On March 16, 2023, Southern Utah University announced via Instagram that Elder Jeffrey R. Holland, a member of the Quorum of the Twelve Apostles of The Church of Jesus Christ of Latter-day Saints, will be the keynote speaker for the 2023 commencement ceremony.
“Elder Holland’s southern Utah roots and dedication to education and learning are timely as we wrap up our 125th anniversary year,” stated university President Mindy Benson in the post. “His address will offer inspiration to our graduates to embrace lifelong learning and give back to their communities as they leave SUU and continue to build their lives.”
However, the Instagram announcement garnered over 1,500 comments from students, alumni and other community members. Many comments expressed disapproval for the decision because of the church’s attitude toward members of the LGBTQIA+ community. The backlash prompted the school’s account to add an additional comment 40 minutes after the initial post:
“Elder Jeffrey R. Holland was invited to speak at commencement because of his southern Utah roots and his experience in leadership and dedication to higher education. We have had many religious representatives address our graduating classes in the past, including Reverend France Davis and Rabbi Shmuley Boteach. We understand that there are graduating students from a variety of backgrounds and identities, and expect that Holland’s address will connect and inspire attendees to be life-long learners, despite religious or other differences among the audience.”
Reverend France Davis spoke in 2015, and Rabbi Shmuley Boteach spoke in 2013.
Holland was born in St. George and attended Dixie High School and Dixie College, now known as Utah Tech University. He has a bachelor’s degree in English and a master’s degree in religious education from Brigham Young University, and he received master and doctor of philosophy degrees in American studies from Yale University. Holland was also the ninth university president of BYU.
Holland’s keynote address at SUU will not be his first commencement speech. He spoke at BYU’s graduation in 2018 and BYU-Idaho’s in 2019.
In recent years, The Church of Jesus Christ of Latter-day Saints has experienced pushback in response to its teachings on LGBTQIA+ issues. According to its website, “Sexual relations are proper only between a man and a woman who are legally and lawfully wedded as husband and wife … and the Church does not permit its meetinghouses or other properties to be used for ceremonies, receptions, or other activities associated with same-sex marriages.”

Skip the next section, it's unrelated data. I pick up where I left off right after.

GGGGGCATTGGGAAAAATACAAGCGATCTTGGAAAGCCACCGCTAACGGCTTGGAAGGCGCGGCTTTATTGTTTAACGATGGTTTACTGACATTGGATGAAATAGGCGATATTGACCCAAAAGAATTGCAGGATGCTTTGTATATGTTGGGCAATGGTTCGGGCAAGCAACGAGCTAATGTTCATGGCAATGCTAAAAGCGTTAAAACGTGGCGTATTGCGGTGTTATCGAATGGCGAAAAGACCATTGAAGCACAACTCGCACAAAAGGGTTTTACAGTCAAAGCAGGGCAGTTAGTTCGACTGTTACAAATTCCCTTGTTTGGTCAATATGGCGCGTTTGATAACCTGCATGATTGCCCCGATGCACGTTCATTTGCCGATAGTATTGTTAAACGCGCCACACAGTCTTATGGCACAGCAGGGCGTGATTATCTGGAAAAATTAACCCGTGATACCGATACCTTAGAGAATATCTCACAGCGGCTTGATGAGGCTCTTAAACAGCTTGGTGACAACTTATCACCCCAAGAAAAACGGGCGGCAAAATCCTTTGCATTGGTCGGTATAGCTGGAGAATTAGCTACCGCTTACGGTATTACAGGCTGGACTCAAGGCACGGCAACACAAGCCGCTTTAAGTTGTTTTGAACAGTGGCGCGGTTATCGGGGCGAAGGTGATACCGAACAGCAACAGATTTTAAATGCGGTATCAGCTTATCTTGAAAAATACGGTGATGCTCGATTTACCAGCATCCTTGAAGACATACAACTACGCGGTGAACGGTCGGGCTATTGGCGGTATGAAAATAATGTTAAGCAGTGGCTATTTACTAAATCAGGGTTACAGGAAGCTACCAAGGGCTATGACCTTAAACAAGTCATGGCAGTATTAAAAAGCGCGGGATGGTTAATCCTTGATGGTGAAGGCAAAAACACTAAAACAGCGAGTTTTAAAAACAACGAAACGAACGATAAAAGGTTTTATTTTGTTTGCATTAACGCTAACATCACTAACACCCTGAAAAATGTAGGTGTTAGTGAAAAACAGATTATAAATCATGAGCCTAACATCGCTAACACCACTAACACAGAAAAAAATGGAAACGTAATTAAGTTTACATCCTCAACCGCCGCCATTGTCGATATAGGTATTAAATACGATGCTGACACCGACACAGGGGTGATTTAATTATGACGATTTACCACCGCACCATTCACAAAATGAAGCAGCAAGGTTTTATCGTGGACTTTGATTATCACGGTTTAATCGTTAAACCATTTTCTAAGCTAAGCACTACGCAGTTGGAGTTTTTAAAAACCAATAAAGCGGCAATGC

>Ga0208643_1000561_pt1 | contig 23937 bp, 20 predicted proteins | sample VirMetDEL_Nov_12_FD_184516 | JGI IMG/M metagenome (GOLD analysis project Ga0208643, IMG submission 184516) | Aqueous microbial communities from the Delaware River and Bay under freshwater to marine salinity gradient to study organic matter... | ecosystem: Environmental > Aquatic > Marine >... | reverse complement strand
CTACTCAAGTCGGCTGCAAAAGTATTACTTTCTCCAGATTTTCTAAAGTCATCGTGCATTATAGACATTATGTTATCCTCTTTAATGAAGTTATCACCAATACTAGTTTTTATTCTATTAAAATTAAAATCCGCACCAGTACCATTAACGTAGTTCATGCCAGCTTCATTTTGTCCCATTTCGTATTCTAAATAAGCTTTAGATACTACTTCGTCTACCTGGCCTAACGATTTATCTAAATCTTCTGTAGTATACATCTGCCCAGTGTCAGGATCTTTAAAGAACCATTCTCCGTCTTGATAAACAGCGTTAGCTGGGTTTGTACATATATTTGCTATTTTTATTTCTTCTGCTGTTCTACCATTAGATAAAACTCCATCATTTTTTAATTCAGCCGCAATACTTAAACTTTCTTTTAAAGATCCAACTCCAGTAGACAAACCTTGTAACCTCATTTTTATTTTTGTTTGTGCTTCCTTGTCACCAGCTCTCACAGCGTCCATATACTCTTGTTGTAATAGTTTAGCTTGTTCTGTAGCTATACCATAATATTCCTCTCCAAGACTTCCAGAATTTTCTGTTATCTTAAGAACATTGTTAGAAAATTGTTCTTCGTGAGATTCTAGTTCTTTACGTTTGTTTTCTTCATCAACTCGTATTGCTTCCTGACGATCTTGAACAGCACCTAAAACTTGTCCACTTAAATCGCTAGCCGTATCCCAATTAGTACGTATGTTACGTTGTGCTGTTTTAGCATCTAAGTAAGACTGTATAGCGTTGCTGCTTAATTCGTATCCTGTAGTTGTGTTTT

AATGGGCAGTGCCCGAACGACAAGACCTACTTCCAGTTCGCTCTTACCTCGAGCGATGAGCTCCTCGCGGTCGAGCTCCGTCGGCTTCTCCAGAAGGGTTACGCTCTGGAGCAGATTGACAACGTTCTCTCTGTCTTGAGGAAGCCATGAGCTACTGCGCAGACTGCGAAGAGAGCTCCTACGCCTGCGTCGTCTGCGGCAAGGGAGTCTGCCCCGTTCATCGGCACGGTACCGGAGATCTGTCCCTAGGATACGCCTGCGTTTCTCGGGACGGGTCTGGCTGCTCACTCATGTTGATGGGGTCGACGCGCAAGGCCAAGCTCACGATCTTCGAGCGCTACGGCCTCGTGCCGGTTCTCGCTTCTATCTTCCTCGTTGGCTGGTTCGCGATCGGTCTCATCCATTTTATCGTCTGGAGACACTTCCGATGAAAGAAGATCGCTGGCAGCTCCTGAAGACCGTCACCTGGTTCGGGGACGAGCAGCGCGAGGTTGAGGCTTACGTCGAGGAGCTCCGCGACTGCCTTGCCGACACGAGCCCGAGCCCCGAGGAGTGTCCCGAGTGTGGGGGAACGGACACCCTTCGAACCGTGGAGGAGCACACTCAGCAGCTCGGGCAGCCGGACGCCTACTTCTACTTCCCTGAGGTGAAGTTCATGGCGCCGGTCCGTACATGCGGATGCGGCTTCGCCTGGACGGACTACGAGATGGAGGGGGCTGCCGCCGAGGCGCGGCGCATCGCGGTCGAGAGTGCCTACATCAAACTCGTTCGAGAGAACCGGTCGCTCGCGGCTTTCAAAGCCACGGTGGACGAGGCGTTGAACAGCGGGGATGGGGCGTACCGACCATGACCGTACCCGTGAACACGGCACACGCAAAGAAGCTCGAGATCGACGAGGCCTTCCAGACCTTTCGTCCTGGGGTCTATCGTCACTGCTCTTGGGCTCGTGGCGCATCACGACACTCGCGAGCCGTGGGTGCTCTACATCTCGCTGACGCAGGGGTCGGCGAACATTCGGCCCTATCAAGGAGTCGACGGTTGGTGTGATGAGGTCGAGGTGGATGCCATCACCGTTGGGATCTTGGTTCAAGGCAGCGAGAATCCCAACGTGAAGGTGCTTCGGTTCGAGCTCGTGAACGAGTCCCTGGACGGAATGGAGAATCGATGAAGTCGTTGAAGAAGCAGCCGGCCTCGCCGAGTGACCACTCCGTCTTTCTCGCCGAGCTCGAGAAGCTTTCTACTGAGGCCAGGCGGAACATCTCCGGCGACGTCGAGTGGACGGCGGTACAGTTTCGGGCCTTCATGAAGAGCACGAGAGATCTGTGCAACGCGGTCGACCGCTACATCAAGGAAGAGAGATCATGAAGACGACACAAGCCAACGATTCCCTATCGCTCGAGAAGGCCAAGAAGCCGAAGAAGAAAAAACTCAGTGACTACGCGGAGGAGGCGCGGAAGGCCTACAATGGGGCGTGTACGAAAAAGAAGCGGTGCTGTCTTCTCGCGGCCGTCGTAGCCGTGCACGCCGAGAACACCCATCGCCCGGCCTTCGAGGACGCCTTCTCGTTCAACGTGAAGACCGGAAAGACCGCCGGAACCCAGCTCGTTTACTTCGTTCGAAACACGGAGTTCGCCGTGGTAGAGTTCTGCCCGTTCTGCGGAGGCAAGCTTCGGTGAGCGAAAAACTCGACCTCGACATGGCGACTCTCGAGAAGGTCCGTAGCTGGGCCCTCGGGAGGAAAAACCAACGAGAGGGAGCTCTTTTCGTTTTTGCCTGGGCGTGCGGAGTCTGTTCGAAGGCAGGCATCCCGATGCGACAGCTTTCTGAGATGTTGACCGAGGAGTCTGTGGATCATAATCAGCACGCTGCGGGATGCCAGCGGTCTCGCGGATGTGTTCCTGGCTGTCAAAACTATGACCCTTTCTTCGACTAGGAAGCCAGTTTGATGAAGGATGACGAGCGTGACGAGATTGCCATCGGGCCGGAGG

In 2021, Holland gave a speech to BYU during their annual University Conference where he used the idea of “musket fire” as a metaphor when calling on BYU faculty and staff members to strongly vocalize their defense of the church’s beliefs on same-sex marriage and other church doctrine. This was not a call for actual firing of a musket towards anyone, as is often misunderstood.
“My brethren have made the case for the metaphor of musket fire, which I have endorsed yet again today. There will continue to be those who oppose our teachings and with that will continue the need to define, document, and defend the faith,” said Holland.
The origin of the “musket” metaphor was used before by LDS leaders Neal A. Maxwell and Dallin H. Oaks and is similar to a Bible verse in Nehemiah to describe the dual role of God’s believers. Their roles are to be builders of their faith while also defending their faith, which requires having a weapon to protect against being harmed for their beliefs. The “musket fire” is used in his speech figuratively to motivate BYU faculty and staff to increase their defense of LDS church doctrine.
Despite the nonviolent intention of Holland’s remarks, many in the LGBTQIA+ community have expressed their disappointment and disapproval of the statement and its continued usage.
In response to the announcement, Garn Hughes, president of the Pride and Equality Club on campus, organized a petition for removing the speaker. As of the time of publication, the petition had over 4,500 signatures, which has attracted the attention of both current and former SUU students.
“I feel that the actions made by the administration in charge of this decision were inadequate in representing the student body,” said Hughes. “As a graduating senior and member of the LGBTQ community, student voices need to be heard in decisions that directly affect the college experience and have the potential to do irreparable harm to the relationship between campus officials and minority groups.”
Other students on campus and members of the community are more enthusiastic about the university’s decision. Lawrence Mbaki, another student at SUU, explained that he was excited for the keynote address.
“I don’t think Elder Holland will focus his address on just LDS graduates or students. He will be inclusive in his address,” Mbaki said. “Remember, this is not BYU where a high population of students, staff, and administrators are LDS. So his address will be different. Elder Holland was born and raised in Southern Utah. He is an educator, and I feel like his address will focus more on our slogan ‘Learning lives forever’ more than anything.”
SUU’s commencement ceremony will be held on Friday, April 28, 2023, at 8:30 a.m. in the America First Event Center. Visit SUU’s graduation website for a full schedule of events. SUU offers a number of resources to LGBTQIA+ students, including the Center for Diversity and Inclusion, the Pride and Equality Club and the Pride Alliance.
Story by: Aspen English
Photos courtesy of SUU